The Untold Rules for Military Goodbyes

by Lisa Douglas

We stood there together, our pride busting through our collective skin, excited for our children, feeling rather celebratory for their win today at the County Social Studies Fair. We joked around, as we normally do, our families are so very close to one another, and we always razz each other, pretend punches to the arm, picking on each other like brothers and sisters do. Except, he isn’t really my biological brother, he’s my brother from our military family.

They never tell you that you not only marry the military when you marry your spouse, that you become bonded in an unspeakable way to all the friends you make through the military, too. They become brothers and sisters you never knew you had you can’t ever live without.

Through his jokes, I could see it in his eyes in the silence that he was drinking it all in, as much as he could, living that moment as slowly and vividly as he could. Through his eyes I could see in it the countdown, the one that takes him away from his family, friends, and everything he knows for a year. The joy is marred by the “end” the countdown brings, and that countdown is ticking too loudly lately. In a couple weeks we won’t see his eyes before us, joking with us, again for a while.

They never tell you goodbyes are like daggers to your soul in the military.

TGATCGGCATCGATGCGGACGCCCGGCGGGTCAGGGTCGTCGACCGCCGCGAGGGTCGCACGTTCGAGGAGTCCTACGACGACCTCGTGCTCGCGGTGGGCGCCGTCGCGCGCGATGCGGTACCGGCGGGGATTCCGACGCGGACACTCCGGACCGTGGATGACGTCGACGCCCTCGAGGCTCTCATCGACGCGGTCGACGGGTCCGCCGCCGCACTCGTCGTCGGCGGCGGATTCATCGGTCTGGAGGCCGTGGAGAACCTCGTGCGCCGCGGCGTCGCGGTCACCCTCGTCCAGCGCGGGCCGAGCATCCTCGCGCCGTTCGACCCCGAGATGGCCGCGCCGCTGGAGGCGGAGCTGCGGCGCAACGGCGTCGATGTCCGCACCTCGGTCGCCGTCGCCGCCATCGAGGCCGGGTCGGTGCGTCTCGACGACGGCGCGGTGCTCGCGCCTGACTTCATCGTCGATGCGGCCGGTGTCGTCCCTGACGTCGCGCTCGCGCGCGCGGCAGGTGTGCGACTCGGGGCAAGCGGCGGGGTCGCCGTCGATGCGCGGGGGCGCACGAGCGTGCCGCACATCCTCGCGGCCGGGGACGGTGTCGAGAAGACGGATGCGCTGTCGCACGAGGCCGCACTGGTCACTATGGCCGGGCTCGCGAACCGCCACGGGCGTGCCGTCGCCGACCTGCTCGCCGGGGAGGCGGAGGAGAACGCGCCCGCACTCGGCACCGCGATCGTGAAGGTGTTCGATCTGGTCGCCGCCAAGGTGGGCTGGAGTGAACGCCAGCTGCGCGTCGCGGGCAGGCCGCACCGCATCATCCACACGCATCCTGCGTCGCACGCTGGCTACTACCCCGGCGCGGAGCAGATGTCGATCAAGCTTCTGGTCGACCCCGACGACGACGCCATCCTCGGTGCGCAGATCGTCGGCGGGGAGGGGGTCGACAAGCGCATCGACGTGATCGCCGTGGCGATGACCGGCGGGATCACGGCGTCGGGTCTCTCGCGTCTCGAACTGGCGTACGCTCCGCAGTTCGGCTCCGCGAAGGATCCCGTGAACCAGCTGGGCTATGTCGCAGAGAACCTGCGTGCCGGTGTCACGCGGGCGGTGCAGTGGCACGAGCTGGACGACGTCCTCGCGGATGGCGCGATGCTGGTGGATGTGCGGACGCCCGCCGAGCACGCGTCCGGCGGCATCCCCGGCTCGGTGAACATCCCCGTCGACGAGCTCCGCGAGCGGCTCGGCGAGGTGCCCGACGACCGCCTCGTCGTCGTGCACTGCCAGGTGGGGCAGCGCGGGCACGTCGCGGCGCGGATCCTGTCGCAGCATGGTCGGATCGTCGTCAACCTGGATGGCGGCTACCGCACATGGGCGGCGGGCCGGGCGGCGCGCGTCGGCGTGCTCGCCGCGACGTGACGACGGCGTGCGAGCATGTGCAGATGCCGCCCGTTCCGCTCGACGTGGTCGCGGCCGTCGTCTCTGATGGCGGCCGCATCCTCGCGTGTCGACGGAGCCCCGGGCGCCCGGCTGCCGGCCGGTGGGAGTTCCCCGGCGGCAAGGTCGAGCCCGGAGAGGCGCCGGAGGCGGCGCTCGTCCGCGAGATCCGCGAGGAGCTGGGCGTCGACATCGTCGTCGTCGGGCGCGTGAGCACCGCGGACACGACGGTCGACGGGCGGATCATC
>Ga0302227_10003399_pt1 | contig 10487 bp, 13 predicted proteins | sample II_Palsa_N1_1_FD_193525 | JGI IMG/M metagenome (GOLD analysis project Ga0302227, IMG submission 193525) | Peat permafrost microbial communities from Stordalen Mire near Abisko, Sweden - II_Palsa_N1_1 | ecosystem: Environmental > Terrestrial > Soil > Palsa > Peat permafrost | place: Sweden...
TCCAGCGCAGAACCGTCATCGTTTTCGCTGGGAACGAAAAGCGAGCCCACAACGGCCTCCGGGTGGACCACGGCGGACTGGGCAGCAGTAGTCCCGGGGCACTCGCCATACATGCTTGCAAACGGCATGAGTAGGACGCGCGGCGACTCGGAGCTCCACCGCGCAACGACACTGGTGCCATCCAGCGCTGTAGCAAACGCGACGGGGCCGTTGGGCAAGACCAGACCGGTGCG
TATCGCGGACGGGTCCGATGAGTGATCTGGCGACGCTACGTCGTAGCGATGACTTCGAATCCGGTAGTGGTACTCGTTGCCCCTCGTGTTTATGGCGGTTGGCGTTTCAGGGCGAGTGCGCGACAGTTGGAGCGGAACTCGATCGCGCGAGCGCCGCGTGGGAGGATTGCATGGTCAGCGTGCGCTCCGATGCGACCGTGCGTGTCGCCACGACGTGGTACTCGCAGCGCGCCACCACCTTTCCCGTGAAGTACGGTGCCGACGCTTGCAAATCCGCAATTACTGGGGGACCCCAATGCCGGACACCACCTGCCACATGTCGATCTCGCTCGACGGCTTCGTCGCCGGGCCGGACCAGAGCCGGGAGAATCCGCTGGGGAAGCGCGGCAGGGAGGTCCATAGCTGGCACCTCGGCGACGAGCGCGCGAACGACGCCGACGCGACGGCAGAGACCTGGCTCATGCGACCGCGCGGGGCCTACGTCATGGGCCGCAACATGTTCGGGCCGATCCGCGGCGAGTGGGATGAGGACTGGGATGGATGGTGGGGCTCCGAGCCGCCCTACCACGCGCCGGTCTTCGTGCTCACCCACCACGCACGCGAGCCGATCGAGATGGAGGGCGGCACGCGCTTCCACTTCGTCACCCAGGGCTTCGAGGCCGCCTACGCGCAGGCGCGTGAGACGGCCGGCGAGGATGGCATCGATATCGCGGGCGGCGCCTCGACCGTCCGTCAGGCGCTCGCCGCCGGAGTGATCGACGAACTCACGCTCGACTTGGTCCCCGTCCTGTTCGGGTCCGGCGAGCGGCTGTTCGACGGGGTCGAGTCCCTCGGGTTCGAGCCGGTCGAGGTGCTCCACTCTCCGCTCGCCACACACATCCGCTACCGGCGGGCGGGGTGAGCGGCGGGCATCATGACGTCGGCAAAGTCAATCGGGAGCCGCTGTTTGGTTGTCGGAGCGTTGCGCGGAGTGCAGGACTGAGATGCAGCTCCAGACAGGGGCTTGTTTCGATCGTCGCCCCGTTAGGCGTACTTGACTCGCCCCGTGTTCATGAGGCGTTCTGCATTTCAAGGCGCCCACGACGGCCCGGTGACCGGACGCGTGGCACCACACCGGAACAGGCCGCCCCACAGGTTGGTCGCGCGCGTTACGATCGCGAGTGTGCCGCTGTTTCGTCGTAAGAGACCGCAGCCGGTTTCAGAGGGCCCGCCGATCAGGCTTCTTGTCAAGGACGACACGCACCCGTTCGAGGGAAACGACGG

I took home his son today, for a play date with my son, to celebrate their win over video games and giggles. The boys rambled on like two lost souls suddenly finding each other in the van on the way home, carrying on like schoolgirls with jokes and bodily functions and laughter. They are the best of friends. He mentions his upcoming birthday party next weekend, that it’s being held before his actual birthday, because they want to celebrate it before his father leaves. My heart quickens, my breathing slows, my eyes choke down tears while his words become quiet. They are soft, now, no longer loud and boisterous in celebration of a hard-fought school win, but in silence, pondering his father’s soon-to-be absence, how bittersweet his birthday will be.

They never tell you just how much harder it is to cope with war when you have children.

We talked on the phone, his wife and I, the night before. Sisters-in-arms, we are, with eighty-kajillion kids between us and parental war-stories that often keep us chatty forever. We jabber-jawed about the fair, their projects, our kids, while constantly interrupted by our numerous children. She’d mention something, then another thing, gabbing as we do, until she came across something she’d noticed she would have to do by herself when he goes. And then, just like that, the breath became sucked out of her, like the wind knocked out of your gut with a punch, except this punch keeps on coming, it doesn’t stop until the tour is over, he steps off the plane, and the signs and balloons and horns declare he’s safe and he can rush to you and hold you and not let you go.

They never tell you about the super-humanly-charged emotions you feel, borderline psychotic emotions, even for your friends, your second-family.

And the sadness. They never, ever, tell you about the sadness you feel when a family you love is hurting because of an impending year-long separation.

You never realize how precious life and time really is until you’re a military spouse, facing another deployment goodbye.

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